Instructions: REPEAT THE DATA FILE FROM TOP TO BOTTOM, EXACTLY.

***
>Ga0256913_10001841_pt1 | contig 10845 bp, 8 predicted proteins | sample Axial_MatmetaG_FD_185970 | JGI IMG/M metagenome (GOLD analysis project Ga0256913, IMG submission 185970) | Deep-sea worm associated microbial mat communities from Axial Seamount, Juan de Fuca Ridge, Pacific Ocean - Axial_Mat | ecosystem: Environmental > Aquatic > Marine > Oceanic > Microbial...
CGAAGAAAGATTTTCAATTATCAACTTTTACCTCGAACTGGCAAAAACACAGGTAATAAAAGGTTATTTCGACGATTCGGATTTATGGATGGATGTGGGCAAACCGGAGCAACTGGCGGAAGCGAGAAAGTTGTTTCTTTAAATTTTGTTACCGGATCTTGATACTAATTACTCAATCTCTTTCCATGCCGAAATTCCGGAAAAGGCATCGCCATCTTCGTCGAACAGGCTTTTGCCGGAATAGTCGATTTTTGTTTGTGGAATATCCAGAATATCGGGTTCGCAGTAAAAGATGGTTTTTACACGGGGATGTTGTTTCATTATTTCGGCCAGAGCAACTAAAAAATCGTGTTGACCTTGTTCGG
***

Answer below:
>Ga0256913_10001841_pt1 | contig 10845 bp, 8 predicted proteins | sample Axial_MatmetaG_FD_185970 | JGI IMG/M metagenome (GOLD analysis project Ga0256913, IMG submission 185970) | Deep-sea worm associated microbial mat communities from Axial Seamount, Juan de Fuca Ridge, Pacific Ocean - Axial_Mat | ecosystem: Environmental > Aquatic > Marine > Oceanic > Microbial...
CGAAGAAAGATTTTCAATTATCAACTTTTACCTCGAACTGGCAAAAACACAGGTAATAAAAGGTTATTTCGACGATTCGGATTTATGGATGGATGTGGGCAAACCGGAGCAACTGGCGGAAGCGAGAAAGTTGTTTCTTTAAATTTTGTTACCGGATCTTGATACTAATTACTCAATCTCTTTCCATGCCGAAATTCCGGAAAAGGCATCGCCATCTTCGTCGAACAGGCTTTTGCCGGAATAGTCGATTTTTGTTTGTGGAATATCCAGAATATCGGGTTCGCAGTAAAAGATGGTTTTTACACGGGGATGTTGTTTCATTATTTCGGCCAGAGCAACTAAAAAATCGTGTTGACCTTGTTCGG